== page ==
The Beavers and Rams were not supposed to be capable of challenging a team which could defeat a ranked team on the road. After the Iowa game, the Colorado score merited more attention on the national networks (though still no television coverage), but that was a double-edged sword. The halftime scores (up 16-7 v. Oregon State, up 17-13 v. Colorado State) were closer than desired, but acceptable.

When the Buffs fell behind each opponent, though, the networks (I am talking, for the most part, about ABC and its game-of-the-week) were quick to spot the potential upset. When the Buffs retook the lead late, though, no special attention was given. For three straight weeks, then, the first time I was aware that the Buffs had rallied for victory was after the final score was posted.

Tense … but exciting.

Colorado was now 4-0 for the first time since before I had traveled to Boulder for my freshman year. The CNN/USA Today poll had the Buffs ranked 19th in the nation; the AP 21st. A win over Barry Sanders and 13th-ranked Oklahoma State would mean a national ranking, a milestone in the McCartney era.

I couldn’t sit home for that, waiting for updates while watching whichever game the networks had decided Montanans would be most interested in.

I made the pilgrimage to Boulder for the October 8th match-up. Brad had managed to score us some midfield seats in the Senior section (though I was now two years removed from being a student; Brad one). Just like 1986, when we had front row seats to witness the 20-10 win over Nebraska, we wanted to be there as McCartney and the Buffs surpassed the latest challenge. Sure, Oklahoma State was 3-0, and was averaging 53 points a game, but this was the Buffs’ year.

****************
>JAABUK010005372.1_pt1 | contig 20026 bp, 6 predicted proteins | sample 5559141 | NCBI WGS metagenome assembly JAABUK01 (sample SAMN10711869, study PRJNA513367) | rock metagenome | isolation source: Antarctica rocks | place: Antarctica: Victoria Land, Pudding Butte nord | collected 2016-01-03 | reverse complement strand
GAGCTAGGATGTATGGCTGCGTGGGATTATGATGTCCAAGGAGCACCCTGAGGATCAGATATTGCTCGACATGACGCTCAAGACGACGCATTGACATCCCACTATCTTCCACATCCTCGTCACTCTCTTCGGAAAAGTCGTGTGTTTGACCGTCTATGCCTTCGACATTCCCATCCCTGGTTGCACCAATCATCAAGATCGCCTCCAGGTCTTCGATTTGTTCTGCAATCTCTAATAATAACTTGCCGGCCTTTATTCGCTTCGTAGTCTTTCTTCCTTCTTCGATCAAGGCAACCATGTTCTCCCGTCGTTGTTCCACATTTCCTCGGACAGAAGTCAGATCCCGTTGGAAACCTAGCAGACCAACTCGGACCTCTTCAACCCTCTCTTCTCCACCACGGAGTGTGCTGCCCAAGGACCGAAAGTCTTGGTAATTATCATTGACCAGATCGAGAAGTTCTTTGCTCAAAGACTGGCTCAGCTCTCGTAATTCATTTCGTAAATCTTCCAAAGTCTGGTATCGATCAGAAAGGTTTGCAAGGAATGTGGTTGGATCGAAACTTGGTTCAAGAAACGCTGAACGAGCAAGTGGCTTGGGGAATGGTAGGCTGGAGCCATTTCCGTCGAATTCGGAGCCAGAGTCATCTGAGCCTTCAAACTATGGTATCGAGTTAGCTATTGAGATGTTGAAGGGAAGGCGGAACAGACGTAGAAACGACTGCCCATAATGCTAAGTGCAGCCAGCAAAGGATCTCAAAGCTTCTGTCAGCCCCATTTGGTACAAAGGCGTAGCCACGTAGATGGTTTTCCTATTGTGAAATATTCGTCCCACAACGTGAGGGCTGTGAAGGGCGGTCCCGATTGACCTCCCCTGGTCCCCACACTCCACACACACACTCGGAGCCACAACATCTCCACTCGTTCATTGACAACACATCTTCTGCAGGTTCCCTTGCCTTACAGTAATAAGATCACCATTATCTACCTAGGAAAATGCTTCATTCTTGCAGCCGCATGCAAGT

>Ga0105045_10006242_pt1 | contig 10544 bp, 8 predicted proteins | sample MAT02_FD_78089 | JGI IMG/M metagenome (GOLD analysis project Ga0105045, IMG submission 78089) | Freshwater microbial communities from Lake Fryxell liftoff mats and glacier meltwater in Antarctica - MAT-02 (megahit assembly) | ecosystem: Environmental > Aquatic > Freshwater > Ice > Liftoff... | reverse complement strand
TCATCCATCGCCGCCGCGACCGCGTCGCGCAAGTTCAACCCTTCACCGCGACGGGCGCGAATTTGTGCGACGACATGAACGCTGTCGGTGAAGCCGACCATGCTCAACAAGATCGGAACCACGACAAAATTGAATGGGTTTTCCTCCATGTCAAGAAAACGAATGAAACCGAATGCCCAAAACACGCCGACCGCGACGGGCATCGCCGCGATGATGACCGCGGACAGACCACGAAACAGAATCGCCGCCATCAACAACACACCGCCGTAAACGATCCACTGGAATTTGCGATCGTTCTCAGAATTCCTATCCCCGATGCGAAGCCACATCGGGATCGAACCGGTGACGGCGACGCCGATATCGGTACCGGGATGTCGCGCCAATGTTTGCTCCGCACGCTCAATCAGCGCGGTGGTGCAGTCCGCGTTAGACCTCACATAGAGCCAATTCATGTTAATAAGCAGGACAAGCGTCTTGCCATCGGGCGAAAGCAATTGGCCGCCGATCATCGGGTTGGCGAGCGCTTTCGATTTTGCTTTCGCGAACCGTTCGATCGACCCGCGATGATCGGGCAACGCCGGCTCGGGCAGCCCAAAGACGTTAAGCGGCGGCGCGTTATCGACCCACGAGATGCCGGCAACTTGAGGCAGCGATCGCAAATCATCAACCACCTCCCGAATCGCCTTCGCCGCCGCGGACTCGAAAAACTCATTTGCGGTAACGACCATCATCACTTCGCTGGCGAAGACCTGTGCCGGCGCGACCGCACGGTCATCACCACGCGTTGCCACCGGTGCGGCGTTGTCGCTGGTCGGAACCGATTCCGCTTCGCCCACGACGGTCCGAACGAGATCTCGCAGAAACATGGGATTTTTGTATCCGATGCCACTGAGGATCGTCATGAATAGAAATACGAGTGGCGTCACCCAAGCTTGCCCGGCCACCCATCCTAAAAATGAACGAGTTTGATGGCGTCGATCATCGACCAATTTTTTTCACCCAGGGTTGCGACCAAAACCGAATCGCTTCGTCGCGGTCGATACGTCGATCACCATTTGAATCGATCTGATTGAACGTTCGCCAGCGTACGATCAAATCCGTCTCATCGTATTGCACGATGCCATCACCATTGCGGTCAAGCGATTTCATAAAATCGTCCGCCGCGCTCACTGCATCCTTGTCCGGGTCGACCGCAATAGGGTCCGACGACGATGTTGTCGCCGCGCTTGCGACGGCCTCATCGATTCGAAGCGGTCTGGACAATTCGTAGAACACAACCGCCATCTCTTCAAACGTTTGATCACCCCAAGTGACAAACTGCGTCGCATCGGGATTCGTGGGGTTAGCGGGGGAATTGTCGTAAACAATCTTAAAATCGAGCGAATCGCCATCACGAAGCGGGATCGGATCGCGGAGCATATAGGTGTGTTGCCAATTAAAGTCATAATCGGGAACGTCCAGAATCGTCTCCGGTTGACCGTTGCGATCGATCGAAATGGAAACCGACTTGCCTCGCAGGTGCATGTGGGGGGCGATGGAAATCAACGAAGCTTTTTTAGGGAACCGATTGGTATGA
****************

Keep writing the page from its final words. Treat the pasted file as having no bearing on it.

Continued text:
What we witnessed, though, was not the accomplishment of a goal.

Rather, we were in the audience for a frustrating loss of an opportunity.

Game Notes –

– The Buffs were out-gained by an opponent for the first time in 1988, and the Rams did it by a wide margin. Colorado State had 453 yards of total offense, to just 280 for Colorado.

– Don DeLuzio’s 58-yard interception return for a touchdown was a long one, but nowhere near the Colorado record. In 1938, Dick Kearns returned an interception 102 yards in a game against Denver University.

– A series of “longest” records were set in the Colorado State game. In addition to DeLuzio posting the longest interception return of the season, M.J. Nelson had the longest kickoff return of 1988 (39 yards), Jo Jo Collins had the longest punt return (42 yards), Keith English had the longest punt (a whopping 77 yards), and Ken Culbertson had the longest field goal (48 yards).

– After three straight weeks of rushing for over 100 yards per game, Eric Bieniemy was held to only 66 yards on 22 carries by Colorado State.

– Colorado State gave Colorado a scare, but 1988 was not a good season in Ft. Collins. The Rams came into the game with an 0-3 record, and would win only one game in 1988, a 13-7 win against San Diego State in game seven. A 1-10 season, after a 1-11 season in 1987, was enough to earn head coach Leon Fuller a pink slip. In seven seasons, Fuller went 25-55, and would be replaced by Earle Bruce in 1989.